When End Animal Slaughter’s Sandra Kyle looked after a one month old lamb she found out some endearing things about sheep.
It is estimated we slaughter more than half a billion animals every single year for food, and also for religious sacrifice.
See Sandra’s blog below, and read PETA’s article about un-ewe-sual facts about this much-underestimated species.
WHAT POM POM TAUGHT ME
When one of my music student’s family went away, they asked me if I would look after their pet Romney lamb. Pom Pom entered my home for the first time wearing two nappies, and proceeded to bound around excitedly. When you are just three weeks into this world, everything is new, everything is an adventure – there are so many sights, sounds and smells you are experiencing for the first time! His human mother showed how to prepare his formula and bottle feed him, an experience I won’t quickly forget! It was like holding onto a suction pipe, and I wondered if my arm would disappear down his throat as he pulled on the teat in strong, intense gulps, his long tail wagging in enjoyment, just like a dog’s.
I kept Pom Pom outside in my back yard for most of the day, with frequent visits for a feed or cuddle, and at night he slept inside in a cage lined with hay. Once or twice I would get up to check on him and when he saw me he would shake off sleep and get to his feet, pressing his forehead against the cage for me to stroke his head and ears. I could tell he enjoyed, and got comfort from, this simple act of affection, and a bond soon got established between us.
If I were out in the unfenced area of my yard Pom Pom would be with me, supervised so he wasn’t tempted to jump over the low fence that borders the front of my property. He would go from area to area, bush to bush, curious and enthusiastic, sampling some of the food Nature provides his kind. At first he didn’t seem to know how to eat properly and I frequently saw him with a blade of grass hanging out of his mouth while he made contorted mouth and head movements trying to get it inside! Pom Pom didn’t have a sheep Mum or flock to show him what to do, and some things he had to trial and error for himself.
When I needed to put him in the secure area at the back of my property, which he didn’t like so much because there was no company, he would jump up and bunt the fence as I closed the gate, to show me how angry he was. When Pom Pom wanted food or company, he would maaaa loudly, a sound that reminded me of a baby crying.
One of the cutest things about Pom Pom was when his spirits were high he would run around the house, from time to time springing in the air and kicking his back legs together sideways, like Gene Kelly in Singing in the Rain. Sometimes at the end of such a display he would finish off by landing on all four feet at the same time – thump thump thump thump thump, and then come to a complete halt as if to say ‘Well, that was fun! What now?’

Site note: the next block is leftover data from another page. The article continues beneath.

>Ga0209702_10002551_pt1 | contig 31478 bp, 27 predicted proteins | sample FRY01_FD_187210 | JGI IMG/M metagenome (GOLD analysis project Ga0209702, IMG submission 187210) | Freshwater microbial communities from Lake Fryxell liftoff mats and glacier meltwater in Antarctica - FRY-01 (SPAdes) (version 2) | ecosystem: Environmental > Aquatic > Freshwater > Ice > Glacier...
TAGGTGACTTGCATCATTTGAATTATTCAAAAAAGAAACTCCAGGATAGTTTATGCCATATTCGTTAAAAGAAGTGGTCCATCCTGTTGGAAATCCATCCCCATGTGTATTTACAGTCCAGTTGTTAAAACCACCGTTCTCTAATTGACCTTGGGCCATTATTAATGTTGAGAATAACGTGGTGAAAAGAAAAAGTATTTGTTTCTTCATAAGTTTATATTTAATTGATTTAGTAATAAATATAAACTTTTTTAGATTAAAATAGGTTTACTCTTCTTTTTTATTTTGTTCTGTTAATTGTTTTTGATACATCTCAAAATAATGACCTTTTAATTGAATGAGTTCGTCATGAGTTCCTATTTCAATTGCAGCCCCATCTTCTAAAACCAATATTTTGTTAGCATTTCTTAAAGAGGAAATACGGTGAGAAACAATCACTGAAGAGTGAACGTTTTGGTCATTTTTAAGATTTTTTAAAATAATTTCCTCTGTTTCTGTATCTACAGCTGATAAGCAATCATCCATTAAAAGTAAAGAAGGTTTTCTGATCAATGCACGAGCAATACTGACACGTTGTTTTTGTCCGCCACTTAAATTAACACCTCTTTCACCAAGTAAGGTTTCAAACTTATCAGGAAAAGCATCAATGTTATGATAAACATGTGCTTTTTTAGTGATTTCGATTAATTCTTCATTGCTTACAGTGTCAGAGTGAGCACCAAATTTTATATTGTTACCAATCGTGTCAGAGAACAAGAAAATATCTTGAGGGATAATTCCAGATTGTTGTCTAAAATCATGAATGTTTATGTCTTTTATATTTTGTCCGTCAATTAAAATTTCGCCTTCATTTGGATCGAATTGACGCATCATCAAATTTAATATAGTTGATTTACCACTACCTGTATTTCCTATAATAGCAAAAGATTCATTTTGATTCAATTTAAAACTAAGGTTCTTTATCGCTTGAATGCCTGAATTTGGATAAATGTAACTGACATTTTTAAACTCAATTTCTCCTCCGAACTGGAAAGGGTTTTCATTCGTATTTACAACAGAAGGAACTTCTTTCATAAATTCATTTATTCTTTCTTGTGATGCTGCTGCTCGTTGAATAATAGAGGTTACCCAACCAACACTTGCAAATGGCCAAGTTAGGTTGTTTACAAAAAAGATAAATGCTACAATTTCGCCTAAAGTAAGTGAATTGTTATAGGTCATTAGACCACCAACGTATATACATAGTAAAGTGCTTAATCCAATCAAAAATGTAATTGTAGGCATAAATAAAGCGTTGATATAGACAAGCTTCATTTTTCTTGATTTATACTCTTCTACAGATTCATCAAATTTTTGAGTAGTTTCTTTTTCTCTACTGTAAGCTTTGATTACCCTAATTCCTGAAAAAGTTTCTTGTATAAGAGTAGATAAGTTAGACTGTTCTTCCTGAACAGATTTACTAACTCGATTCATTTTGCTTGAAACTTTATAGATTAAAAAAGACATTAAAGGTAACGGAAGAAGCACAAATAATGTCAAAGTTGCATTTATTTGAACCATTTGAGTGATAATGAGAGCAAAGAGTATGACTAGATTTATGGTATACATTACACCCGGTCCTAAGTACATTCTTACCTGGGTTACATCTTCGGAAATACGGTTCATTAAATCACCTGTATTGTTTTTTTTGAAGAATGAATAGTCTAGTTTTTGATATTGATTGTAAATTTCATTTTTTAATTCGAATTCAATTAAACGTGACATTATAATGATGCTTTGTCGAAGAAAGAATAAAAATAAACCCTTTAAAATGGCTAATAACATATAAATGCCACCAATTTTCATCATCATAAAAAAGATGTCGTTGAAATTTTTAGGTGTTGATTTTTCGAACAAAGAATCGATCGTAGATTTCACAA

Looking after Pom Pom for ten days confirmed what I already knew. That sheep are sentient beings. They feel pain and sorrow. They have intelligence, desires, drives, perceptions, fears and joys. They respond to love. Nature has equipped them with inner knowledge, but they still have to learn how to do the most basic things, just like human children do.
When his family came to pick him up they all noticed how Pom Pom had grown. He was already big and strong, his coat had grown thick and he was much heavier. They noticed how he didn’t want to leave my side. I knew that he would miss me for all of five minutes, and then he would adjust again to his human family, and his life with them. Pom Pom has his own secure paddock next to their house, and plenty of interaction with his human family. Soon the family will be adopting two more sheep, so he will also have the company of his own kind.
I feel angry and sad when I think of the impassive, noble faces of sheep I have seen on slaughter trucks, mud-caked and packed together, commodities for farmers and meat eaters alike. I feel angry and sad when I think of all the newborn lambs like Pom Pom who, come Christmas, will arrive at slaughterhouse gates, maaaaing with fear and confusion. My heart hurts and I shake my head with disbelief in the knowledge that staff will push them around, and listen to them crying like babies before they shatter their brains and slit their throats.
I am beside myself with sorrow when I think of the half billion animals, many of them sheep, brutally sacrificed every year for Eid and other religious festivals.
This is no way for civilised human beings to be living their lives. Eating baby animals, eating any animals, requires an act of violence and injustice. It is barbaric to be slaughtering intelligent, sensitive, sentient – and possibly sapient – beings for our taste buds, when we don’t need to be doing it.
If you like to eat roast lamb, has reading this account made any difference to you at all? Maybe not, but if not, why not?
Only you can answer that question.